Using the Raised Cosine Distribution in PRNG

12182016, 01:51 AM
(This post was last modified: 12182016 04:13 AM by Namir.)
Post: #1




Using the Raised Cosine Distribution in PRNG
The Raised Cosine Distribution provides tool for a simple nonuniform PRNG. The equation for the cumulative probability function is:
CDF = [1 + xs + sin(pi*xs)/pi]/2 Where xs = (xm)/s and m is the mean and s is the spread. Choosing m = s = 0.5 makes the CDF curve map values from the range (0, 1) to values in the range (0, 1). This special mapping allows us to skip the traditional approach where we assign a uniform random number to CDF and solve for x (which requires using an iterative method). Instead we can cheat and use the above equation by assigning a uniform random number to x and calculate the CDF as the specialized random number. The distribution of the random number generated form a U shaped distribution. So to make your games interesting, test for values generated around 0.5 (say the range (0.45, 0.55)) to trigger game events. The recommended range is less likely to occur than values near 0 or 1. I know that my suggestion is heretical, but it works!! Namir 

12212016, 01:42 PM
Post: #2




RE: Using the Raised Cosine Distribution in PRNG
I ever heard of this distribution. What is it used to model?


12212016, 03:20 PM
Post: #3




RE: Using the Raised Cosine Distribution in PRNG  
12252016, 12:30 PM
Post: #4




RE: Using the Raised Cosine Distribution in PRNG
Thanks!
I agree with the "rough" performance assessment. Would not serve serious applications that require PRNG. But a game would not suffer while enjoying the speed. 

12262016, 01:37 AM
Post: #5




RE: Using the Raised Cosine Distribution in PRNG
Another distribution (probably suitable for gaming but not for highaccuracy calculation without some extra work) that mimics the normal is the Kahn Pseudo Normal. It's easy to generate. With u being uniformly distributed between 0 and 1, the variates are given by:
Y = Log ( 1/u  1 ) Another possibility, but with infinite variance: Y = Tangent( Pi * (Y  1/2) ) Averages of the first distribution converge to a normal distribution (central limit theorem). Averages of the second distribution converge to another Cauchy distribution.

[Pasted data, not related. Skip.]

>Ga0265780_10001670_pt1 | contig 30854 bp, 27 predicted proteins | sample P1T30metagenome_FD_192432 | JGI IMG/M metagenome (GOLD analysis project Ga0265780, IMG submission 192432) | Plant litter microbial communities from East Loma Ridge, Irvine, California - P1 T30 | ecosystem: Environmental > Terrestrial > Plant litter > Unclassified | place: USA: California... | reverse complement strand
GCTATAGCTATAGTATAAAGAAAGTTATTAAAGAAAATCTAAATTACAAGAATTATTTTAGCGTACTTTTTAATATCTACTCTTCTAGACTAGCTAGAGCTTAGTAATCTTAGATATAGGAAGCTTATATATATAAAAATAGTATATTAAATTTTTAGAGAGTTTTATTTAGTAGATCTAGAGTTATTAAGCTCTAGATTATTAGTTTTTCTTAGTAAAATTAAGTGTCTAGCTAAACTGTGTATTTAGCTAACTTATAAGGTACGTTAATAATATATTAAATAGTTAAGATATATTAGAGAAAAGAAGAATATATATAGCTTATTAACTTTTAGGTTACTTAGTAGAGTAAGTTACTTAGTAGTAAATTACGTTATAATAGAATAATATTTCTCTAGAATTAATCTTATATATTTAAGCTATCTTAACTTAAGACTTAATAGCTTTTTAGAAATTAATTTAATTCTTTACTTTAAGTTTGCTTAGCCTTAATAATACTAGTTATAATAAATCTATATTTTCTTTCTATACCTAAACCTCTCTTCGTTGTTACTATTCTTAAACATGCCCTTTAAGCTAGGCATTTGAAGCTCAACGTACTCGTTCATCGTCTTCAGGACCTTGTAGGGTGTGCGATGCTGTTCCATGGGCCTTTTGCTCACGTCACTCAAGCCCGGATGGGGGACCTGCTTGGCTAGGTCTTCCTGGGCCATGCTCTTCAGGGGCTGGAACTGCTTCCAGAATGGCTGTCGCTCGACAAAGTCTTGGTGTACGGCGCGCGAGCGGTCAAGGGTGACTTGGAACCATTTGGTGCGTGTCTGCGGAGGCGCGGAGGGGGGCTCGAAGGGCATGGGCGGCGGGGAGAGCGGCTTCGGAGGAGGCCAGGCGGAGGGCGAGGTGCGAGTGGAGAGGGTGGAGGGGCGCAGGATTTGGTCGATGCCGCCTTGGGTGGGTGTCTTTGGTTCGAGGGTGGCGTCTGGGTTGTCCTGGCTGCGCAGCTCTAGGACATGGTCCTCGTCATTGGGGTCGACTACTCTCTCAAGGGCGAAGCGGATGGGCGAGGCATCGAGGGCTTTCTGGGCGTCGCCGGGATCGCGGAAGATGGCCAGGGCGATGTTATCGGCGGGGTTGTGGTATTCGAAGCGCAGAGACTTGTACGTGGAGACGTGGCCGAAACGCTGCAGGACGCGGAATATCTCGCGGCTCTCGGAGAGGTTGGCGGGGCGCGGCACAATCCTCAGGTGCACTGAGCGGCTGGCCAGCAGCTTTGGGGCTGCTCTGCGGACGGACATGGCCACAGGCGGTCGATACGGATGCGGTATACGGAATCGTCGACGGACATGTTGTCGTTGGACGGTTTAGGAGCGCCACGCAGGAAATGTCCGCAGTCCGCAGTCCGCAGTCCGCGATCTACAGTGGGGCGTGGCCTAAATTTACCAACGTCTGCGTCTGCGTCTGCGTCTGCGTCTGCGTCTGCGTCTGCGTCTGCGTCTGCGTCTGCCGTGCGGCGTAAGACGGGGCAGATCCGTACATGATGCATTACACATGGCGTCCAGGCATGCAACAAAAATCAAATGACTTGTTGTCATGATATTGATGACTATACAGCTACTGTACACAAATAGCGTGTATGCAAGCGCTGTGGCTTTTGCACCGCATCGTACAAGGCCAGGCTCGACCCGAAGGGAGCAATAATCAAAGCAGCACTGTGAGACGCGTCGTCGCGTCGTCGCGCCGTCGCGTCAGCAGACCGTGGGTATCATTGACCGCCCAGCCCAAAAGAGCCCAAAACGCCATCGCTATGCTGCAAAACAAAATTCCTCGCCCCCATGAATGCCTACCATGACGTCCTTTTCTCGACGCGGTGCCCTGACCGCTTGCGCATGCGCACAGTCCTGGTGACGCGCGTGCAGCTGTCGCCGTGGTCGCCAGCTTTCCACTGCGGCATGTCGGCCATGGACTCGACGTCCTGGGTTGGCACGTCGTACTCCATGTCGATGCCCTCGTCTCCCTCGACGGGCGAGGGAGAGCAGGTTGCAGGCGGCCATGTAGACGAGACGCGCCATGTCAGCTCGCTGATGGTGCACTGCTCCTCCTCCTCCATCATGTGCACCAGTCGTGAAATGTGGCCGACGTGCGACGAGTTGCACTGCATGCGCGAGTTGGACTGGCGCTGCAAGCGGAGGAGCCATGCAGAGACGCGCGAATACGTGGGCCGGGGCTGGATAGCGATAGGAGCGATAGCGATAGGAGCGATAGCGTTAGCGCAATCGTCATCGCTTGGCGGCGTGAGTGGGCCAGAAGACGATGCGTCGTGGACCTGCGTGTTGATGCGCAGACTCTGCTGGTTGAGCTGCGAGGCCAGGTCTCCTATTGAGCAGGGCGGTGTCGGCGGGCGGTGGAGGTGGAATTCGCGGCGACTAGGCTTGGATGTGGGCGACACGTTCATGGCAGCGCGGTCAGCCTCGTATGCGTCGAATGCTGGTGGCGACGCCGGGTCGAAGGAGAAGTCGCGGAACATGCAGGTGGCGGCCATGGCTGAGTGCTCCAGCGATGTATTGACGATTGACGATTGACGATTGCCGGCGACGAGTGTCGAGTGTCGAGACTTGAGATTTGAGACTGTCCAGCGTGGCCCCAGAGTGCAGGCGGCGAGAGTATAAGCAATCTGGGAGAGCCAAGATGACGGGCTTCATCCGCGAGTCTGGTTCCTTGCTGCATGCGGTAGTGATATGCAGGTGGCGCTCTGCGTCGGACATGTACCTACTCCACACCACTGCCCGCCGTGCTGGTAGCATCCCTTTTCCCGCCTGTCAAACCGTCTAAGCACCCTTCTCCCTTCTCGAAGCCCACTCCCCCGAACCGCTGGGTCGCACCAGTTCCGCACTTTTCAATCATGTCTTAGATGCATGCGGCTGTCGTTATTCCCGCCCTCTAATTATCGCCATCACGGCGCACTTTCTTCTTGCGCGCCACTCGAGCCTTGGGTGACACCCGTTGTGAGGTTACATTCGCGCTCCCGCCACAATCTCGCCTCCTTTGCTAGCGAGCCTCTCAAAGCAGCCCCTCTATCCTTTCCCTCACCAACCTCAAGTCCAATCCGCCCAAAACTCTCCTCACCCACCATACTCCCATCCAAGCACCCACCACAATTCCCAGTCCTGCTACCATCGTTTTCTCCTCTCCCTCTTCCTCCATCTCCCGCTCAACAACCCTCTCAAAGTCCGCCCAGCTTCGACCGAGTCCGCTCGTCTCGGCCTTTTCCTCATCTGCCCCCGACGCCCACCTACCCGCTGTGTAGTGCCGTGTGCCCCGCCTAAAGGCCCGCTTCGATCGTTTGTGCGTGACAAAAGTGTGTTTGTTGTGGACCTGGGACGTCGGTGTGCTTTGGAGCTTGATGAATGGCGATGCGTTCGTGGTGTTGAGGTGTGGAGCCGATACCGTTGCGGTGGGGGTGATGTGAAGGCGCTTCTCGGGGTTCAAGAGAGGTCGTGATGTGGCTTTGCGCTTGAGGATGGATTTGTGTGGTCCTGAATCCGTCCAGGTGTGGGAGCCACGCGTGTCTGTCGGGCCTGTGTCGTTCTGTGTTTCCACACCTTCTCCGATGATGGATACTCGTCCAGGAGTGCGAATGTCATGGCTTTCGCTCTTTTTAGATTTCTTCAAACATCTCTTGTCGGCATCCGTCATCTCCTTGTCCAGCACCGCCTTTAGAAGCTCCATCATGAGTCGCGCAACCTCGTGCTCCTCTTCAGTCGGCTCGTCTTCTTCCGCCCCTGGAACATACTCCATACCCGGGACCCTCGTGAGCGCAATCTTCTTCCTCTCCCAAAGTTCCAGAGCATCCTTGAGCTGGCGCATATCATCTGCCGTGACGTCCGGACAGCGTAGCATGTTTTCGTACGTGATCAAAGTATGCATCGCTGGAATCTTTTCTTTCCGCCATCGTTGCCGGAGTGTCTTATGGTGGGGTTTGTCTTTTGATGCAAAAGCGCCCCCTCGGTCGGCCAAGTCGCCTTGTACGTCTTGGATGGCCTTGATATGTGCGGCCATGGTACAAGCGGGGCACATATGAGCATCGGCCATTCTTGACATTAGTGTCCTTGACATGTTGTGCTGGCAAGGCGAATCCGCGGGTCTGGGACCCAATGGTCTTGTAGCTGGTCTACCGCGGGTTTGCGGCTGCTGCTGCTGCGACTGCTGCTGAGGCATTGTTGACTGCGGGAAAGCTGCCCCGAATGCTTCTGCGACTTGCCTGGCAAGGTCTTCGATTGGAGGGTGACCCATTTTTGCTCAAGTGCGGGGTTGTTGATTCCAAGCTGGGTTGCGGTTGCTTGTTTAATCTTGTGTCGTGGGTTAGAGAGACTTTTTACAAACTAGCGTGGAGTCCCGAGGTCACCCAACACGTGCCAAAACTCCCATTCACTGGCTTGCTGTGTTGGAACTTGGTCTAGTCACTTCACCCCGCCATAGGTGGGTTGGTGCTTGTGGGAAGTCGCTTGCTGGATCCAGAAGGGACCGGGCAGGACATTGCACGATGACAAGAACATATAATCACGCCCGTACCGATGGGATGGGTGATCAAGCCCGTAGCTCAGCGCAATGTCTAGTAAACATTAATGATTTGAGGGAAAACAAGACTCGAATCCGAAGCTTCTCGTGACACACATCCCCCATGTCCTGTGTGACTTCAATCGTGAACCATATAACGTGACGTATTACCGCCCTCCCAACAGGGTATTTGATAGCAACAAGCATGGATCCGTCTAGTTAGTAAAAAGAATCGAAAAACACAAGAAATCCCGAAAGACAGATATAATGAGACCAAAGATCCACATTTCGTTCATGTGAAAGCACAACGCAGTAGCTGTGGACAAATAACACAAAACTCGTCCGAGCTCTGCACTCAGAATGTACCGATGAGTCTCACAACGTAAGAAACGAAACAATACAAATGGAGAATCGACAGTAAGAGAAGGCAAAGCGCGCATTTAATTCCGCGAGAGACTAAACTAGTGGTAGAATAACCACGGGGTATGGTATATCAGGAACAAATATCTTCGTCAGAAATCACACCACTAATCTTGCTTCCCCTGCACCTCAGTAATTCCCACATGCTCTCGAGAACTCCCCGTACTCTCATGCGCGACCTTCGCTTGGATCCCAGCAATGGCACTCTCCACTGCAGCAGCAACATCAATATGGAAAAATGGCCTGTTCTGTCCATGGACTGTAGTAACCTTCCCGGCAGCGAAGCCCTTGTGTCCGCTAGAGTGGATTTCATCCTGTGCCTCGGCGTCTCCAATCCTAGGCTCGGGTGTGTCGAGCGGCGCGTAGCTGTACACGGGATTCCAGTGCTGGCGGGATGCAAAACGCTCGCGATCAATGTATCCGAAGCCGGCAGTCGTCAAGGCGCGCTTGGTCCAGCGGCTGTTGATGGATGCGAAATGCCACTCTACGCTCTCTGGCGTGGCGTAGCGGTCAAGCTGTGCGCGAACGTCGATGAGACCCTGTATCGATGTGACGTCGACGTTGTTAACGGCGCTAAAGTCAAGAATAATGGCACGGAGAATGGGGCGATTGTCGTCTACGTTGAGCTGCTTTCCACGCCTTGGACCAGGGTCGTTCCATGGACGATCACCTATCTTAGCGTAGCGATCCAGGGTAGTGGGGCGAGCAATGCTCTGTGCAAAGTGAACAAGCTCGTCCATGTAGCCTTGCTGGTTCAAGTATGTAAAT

12262016, 01:42 AM
Post: #6




RE: Using the Raised Cosine Distribution in PRNG
For exact normal distribution samples from uniforms use the Box–Muller transform.
Two independent uniform samples in, two independent normal samples out. Pauli 

12262016, 02:12 AM
(This post was last modified: 12262016 02:19 AM by Namir.)
Post: #7




RE: Using the Raised Cosine Distribution in PRNG
(12262016 01:42 AM)Paul Dale Wrote: For exact normal distribution samples from uniforms use the Box–Muller transform. The Raised Cosine Distribution uses just one call to a trig function per pseudorandom number. No need for calling ln(x) or sqrt(x) as is the case with the BoxMuller method. Granted that this method requires straight forward calculations. Namir 

12262016, 07:39 AM
Post: #8




RE: Using the Raised Cosine Distribution in PRNG
On calculators that support it:
\( RAND \\ \phi^{1}\) works really well. It might even be faster than the programme steps for the raised cosine distribution  depending on the approximation used for \( \phi^{1}\) Pauli 

12262016, 11:03 AM
Post: #9




RE: Using the Raised Cosine Distribution in PRNG  
12262016, 08:01 PM
Post: #10




RE: Using the Raised Cosine Distribution in PRNG
(12262016 07:39 AM)Paul Dale Wrote: On calculators that support it: If you refer to the 34s: The Normal quantile is evaluated by an initial first guess which is then refined in one or (at most) two iterations. Since every iteration calls the Incomplete Gamma function which is a bit slow for arguments > √3, a faster simplified approach could be used that only applies the first guess to the random number. At least for the suggested application in games this should be sufficiently exact. But the Normal guess routine is not exposed to the user so the suggested method is not applicable. At least not directly. ;) Dieter 

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